The overarching goal of the Albert Porter project is to reconstruct the historic development of the pueblo and the community of which it was a part—that is, to identify the various periods of occupation, to document population growth and/or decline over time, and to better understand the emergence and role of the site as a community center. Community centers in the Mesa Verde region were focal points within their respective communities, and they are recognized archaeologically by the presence of distinctive residential and public architecture (Adler and Varien 1994*1:83–97; Varien 1999*1:141, 143). Because Architectural Block 100 (what I refer to in this report as "the great house") at Albert Porter Pueblo is distinctive in terms of its size, layout, and certain of its architectural details, it is possible that the village served as the community center for the Woods Canyon community, at least for a time. Thus, Crow Canyon's research at Albert Porter has the potential to provide important new insights into the historical development, population dynamics, and human environmental impacts of one of the most important sites in the Mesa Verde region.

Our specific research goals at Albert Porter Pueblo are threefold: (1) to identify and date each period of occupation; (2) to determine if the site was occupied continuously or at intervals; and (3) to estimate the number of people who inhabited the pueblo during each period of occupation. The results of our research will be used to examine two important questions: First, to what extent is there an identifiable Chacoan influence at Albert Porter Pueblo? Second, was there a change in community organization between the Chaco (A.D. 1050–1150) and post-Chaco (A.D. 1150–1300) periods? The transition between the Chaco and post-Chaco periods was marked by the most severe drought experienced by Pueblo people in the northern San Juan region (Dean and Van West 2002*1) and is the least understood time in Pueblo prehistory (Lipe and Varien 1999*2:292). Research at Albert Porter Pueblo will address these important questions as well as issues of general anthropological interest, including the nature of leadership; the organization of decision-making; the development of, and/or resistance to, social inequality; and the role of public architecture in the development of social complexity.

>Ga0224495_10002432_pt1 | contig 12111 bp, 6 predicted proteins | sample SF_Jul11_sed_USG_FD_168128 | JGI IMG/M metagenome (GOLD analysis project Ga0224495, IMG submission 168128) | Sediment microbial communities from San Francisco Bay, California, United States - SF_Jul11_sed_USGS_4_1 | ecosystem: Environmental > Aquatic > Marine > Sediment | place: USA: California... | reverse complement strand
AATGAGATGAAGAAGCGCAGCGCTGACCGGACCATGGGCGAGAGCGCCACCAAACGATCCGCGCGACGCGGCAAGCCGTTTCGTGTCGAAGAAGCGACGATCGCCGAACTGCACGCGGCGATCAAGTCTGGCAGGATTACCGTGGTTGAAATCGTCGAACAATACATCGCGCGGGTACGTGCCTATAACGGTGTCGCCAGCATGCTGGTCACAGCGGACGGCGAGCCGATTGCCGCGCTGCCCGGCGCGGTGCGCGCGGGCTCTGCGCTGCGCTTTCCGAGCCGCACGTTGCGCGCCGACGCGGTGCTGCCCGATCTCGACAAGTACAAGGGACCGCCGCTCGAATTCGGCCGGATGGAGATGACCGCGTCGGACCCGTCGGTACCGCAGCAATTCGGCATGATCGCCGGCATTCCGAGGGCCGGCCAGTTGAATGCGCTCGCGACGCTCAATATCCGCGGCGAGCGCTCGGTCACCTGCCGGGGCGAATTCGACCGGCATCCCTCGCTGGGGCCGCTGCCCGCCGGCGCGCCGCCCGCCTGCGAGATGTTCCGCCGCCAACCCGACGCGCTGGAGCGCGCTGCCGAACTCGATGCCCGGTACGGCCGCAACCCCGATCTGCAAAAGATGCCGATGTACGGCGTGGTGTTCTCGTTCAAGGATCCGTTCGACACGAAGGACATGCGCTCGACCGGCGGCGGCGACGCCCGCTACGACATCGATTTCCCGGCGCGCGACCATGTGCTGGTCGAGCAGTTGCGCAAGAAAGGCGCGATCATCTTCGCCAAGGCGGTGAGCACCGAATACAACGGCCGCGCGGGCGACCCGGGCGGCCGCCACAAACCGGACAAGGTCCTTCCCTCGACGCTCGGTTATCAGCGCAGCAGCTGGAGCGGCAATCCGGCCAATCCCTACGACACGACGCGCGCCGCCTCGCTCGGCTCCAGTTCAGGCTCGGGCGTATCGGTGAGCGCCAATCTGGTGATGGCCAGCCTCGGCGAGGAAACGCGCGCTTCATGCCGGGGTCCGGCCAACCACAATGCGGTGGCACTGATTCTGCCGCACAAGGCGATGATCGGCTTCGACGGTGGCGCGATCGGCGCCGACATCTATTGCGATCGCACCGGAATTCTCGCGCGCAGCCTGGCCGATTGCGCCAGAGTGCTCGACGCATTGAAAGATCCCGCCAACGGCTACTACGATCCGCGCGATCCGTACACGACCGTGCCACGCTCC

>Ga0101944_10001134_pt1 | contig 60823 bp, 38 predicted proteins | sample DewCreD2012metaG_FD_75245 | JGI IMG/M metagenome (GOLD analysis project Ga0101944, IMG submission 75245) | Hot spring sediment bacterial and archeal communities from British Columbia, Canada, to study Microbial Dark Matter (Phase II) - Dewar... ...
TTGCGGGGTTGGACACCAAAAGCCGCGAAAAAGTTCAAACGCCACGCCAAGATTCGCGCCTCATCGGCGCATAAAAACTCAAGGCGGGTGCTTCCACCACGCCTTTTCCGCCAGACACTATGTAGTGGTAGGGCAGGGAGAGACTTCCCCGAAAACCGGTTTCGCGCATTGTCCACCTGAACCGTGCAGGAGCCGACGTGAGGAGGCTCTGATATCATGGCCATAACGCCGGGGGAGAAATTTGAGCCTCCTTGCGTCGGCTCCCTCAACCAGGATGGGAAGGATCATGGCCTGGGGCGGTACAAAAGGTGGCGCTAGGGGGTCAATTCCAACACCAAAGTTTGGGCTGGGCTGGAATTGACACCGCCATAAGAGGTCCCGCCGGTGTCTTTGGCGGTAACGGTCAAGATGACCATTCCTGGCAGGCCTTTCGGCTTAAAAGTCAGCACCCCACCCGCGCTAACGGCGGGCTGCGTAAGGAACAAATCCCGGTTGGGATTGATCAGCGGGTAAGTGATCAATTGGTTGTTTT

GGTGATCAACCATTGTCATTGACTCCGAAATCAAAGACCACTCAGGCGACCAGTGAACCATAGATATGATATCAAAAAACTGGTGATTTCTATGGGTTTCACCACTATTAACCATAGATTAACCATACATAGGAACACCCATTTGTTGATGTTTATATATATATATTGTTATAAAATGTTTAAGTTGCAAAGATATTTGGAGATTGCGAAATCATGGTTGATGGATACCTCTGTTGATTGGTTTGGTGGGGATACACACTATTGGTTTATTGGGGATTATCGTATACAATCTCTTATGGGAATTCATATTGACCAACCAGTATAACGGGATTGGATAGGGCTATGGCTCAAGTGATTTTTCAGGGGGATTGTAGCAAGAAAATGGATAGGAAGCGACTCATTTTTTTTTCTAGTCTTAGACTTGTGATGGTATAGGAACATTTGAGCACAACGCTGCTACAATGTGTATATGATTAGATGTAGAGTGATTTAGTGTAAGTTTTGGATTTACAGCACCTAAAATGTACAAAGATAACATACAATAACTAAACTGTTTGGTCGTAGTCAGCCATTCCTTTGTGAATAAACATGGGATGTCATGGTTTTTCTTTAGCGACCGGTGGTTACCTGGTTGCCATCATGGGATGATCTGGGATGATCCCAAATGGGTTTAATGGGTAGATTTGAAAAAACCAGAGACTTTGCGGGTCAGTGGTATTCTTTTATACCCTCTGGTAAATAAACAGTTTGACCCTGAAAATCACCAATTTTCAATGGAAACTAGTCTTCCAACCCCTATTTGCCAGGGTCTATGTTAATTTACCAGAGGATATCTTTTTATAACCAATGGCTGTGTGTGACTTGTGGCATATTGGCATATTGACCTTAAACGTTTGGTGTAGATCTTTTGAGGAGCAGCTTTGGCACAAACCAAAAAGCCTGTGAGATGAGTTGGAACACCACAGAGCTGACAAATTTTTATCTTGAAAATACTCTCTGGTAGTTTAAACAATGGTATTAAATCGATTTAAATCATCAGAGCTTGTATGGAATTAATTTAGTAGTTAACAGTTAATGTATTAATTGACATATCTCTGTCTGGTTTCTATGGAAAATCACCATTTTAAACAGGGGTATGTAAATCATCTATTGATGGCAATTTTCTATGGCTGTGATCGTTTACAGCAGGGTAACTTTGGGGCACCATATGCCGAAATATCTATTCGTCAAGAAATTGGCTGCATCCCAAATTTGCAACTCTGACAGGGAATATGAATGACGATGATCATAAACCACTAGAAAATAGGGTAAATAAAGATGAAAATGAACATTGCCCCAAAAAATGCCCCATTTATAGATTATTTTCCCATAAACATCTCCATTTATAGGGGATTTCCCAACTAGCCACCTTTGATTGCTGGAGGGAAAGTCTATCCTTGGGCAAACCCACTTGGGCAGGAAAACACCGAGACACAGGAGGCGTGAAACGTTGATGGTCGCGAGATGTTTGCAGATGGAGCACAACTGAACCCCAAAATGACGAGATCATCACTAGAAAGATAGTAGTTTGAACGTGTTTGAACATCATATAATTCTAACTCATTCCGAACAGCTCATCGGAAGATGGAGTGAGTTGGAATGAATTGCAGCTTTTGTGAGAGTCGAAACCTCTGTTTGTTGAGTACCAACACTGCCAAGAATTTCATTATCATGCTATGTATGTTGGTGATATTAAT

Field Methods

All Crow Canyon fieldwork is conducted using methods that are consistent with the principles of conservation archaeology (Lipe 1974*1). A detailed description of Crow Canyon's field methods and provenience system can be found in the on-line field manual. As specified in our research design, less than 1 percent of Albert Porter Pueblo will be disturbed through excavation, leaving the majority of the site intact for future study. During the 2002 field season, four types of contexts were selected for study: (1) middens located outside of structures, (2) pit structures, (3) the exterior faces of the north walls of roomblocks, and (4) modern ground surface.

Midden Testing

Stratified midden (trash) deposits located outside of structures are tested with randomly selected 1-x-1-m units. The artifact-assemblage data generated as a result will be used to (1) establish a basic site chronology, (2) identify the types of activities that occurred in different architectural blocks, (3) make inferences about prehistoric subsistence practices and trade networks, and (4) attempt paleoenvironmental reconstructions of the site area. The data will also be useful in a variety of intrasite and intersite comparative studies.

The diversity of artifact types in an archaeological sample is directly correlated with sample size (Jones et al. 1983*1). To ensure that the sample collected from Albert Porter Pueblo is representative of the diversity of the site assemblage as a whole (and not a function of sample size), our midden sampling strategy calls for the excavation of different numbers of test units, depending on the size (area) of the midden being tested. In middens ranging from 100 to 200 m2 in area, 10 1-x-1-m units are excavated (5 to 10 percent of the total area), and in middens larger than 200 m2, 15 units are excavated (with the goal of testing approximately 5 percent of the total area). In middens smaller than 100 m2, enough units are excavated to account for 10 percent of the total area.

Pit Structure Testing